Friday, July 22, 2011

Cloning and the nature of living things

Many people seem to think "human cloning" means magically creating an adult human clone, as one sees in science fiction movies. But the nature of living organisms—such as members of our species—is that they grow and develop through different stages of life. No one comes into existence as an adult. Each of us began life as a zygote, and then matured into an embryo, fetus, newborn, toddler, adolescent and so on.

When organisms are created by cloning (this happens via a process called somatic cell nuclear transfer), they begin life at the earliest stages of development, just like everyone else. Cloning, like natural fertilization and in vitro fertilization, is a means of creating a new, whole, self-integrating, self-directing organism who requires only a suitable environment and nutrition to develop herself (she has a sex from the beginning) toward maturity. (The difference with cloning—what makes cloning cloning—is that the new organism is genetically virtually identical to a pre-existing or currently-existing organism.)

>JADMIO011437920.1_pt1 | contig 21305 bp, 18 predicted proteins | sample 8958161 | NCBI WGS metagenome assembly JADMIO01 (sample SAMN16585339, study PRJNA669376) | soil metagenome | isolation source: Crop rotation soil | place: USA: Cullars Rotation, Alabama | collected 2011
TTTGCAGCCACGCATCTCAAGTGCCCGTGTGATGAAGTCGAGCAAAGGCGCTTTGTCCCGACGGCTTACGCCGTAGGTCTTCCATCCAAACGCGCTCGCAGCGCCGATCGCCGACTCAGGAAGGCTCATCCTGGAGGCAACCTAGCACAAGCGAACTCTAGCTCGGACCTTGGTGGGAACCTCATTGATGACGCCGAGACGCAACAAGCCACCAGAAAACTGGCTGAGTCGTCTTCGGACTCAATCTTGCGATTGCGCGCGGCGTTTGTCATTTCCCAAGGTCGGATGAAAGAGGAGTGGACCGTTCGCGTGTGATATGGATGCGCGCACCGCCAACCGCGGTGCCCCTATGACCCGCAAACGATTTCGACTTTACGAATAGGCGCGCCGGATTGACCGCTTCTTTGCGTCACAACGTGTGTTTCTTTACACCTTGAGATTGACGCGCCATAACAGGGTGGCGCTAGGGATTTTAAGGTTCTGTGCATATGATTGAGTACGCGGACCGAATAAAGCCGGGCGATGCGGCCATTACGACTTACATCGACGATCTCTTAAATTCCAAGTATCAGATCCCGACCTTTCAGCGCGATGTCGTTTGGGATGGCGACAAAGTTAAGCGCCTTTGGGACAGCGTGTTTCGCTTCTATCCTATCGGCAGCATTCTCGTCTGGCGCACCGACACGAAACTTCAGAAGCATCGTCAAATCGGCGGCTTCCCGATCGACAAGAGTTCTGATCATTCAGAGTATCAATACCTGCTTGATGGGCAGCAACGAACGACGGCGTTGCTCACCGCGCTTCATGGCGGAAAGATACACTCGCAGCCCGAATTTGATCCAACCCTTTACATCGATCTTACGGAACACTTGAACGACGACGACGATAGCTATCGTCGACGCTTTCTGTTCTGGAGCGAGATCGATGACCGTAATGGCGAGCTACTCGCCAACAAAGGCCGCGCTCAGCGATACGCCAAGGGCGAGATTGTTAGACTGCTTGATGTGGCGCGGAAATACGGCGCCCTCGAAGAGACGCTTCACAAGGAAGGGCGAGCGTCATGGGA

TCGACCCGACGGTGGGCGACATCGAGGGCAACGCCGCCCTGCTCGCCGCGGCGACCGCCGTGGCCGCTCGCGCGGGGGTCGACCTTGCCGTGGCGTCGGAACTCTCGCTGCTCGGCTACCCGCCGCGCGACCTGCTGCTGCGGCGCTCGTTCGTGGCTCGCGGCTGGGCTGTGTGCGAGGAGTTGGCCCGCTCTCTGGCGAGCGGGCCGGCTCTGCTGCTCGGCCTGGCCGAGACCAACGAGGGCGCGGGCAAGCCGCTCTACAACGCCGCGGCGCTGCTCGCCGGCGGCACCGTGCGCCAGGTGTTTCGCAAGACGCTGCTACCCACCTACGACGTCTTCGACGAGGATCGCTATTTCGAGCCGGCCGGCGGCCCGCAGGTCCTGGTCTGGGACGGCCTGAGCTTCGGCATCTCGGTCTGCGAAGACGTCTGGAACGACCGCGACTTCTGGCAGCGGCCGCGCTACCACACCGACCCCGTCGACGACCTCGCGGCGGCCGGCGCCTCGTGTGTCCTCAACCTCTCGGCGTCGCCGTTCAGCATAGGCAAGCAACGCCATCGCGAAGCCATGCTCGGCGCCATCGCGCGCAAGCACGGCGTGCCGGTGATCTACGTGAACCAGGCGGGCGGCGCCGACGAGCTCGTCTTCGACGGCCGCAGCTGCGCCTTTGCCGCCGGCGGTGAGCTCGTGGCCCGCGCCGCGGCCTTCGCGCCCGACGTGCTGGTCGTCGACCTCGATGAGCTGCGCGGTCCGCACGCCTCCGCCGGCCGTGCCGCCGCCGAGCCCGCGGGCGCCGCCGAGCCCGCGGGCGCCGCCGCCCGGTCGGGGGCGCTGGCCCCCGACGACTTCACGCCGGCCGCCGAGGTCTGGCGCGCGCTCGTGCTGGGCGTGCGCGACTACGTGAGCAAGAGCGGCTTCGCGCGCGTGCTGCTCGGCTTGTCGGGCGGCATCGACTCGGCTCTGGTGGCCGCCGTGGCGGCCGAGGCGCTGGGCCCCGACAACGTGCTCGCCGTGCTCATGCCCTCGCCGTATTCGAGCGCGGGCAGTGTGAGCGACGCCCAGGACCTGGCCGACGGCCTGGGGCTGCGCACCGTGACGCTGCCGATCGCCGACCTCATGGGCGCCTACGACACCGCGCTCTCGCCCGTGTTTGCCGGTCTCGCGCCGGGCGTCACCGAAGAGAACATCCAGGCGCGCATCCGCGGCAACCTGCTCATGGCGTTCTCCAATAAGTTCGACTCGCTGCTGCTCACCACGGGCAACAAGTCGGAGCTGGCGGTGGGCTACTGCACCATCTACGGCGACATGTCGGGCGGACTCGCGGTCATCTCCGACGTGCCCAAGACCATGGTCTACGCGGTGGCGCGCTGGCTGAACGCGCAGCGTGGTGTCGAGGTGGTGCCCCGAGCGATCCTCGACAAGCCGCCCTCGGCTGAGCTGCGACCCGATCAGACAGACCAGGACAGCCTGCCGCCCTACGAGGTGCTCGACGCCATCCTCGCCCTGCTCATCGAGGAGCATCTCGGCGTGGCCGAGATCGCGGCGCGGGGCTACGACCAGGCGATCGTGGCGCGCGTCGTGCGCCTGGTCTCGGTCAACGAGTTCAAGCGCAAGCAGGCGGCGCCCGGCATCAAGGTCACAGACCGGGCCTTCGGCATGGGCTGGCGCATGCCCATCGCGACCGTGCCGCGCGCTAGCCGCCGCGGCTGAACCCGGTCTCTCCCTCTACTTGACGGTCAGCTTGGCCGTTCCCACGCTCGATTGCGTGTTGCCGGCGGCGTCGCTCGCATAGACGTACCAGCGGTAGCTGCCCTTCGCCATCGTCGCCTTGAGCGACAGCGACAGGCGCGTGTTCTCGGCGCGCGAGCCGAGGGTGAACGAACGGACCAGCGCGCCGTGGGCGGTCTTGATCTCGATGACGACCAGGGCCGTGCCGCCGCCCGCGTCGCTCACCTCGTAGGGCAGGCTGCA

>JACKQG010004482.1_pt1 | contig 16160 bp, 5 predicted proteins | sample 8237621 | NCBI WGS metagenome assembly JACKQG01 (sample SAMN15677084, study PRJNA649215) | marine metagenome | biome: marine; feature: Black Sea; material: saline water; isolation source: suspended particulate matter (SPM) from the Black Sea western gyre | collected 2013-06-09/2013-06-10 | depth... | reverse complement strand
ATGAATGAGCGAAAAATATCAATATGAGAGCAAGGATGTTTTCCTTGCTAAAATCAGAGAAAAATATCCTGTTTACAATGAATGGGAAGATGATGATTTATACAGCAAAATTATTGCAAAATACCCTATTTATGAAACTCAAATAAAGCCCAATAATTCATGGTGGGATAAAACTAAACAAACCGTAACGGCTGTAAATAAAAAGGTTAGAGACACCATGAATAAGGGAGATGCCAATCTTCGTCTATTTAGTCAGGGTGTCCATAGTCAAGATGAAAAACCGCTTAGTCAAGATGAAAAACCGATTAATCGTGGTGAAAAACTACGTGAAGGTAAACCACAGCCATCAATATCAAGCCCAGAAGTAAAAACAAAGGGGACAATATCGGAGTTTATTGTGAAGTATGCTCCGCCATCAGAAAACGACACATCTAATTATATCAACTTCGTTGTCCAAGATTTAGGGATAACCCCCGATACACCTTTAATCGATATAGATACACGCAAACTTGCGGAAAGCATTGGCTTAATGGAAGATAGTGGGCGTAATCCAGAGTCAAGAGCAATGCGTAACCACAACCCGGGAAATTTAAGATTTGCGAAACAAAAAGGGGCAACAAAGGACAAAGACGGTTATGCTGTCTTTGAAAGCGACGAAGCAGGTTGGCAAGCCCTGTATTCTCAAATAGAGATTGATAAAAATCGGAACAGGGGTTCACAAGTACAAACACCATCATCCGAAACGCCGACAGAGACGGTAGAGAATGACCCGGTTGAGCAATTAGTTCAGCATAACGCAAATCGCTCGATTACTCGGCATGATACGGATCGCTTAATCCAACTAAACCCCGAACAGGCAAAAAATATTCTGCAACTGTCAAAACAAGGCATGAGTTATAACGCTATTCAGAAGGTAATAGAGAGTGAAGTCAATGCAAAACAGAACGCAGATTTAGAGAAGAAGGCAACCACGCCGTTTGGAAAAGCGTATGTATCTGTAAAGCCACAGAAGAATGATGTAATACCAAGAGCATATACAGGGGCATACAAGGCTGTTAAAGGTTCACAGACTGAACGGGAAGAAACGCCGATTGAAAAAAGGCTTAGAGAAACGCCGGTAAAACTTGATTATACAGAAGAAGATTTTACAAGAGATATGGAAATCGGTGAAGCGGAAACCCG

Like most people, I think human cloning is wrong in itself. But I think it's even worse to dehumanize the resulting human beings—indeed, to deny that "cloning" has even happened—in order to justify lethal experimentation on those young members of the human family.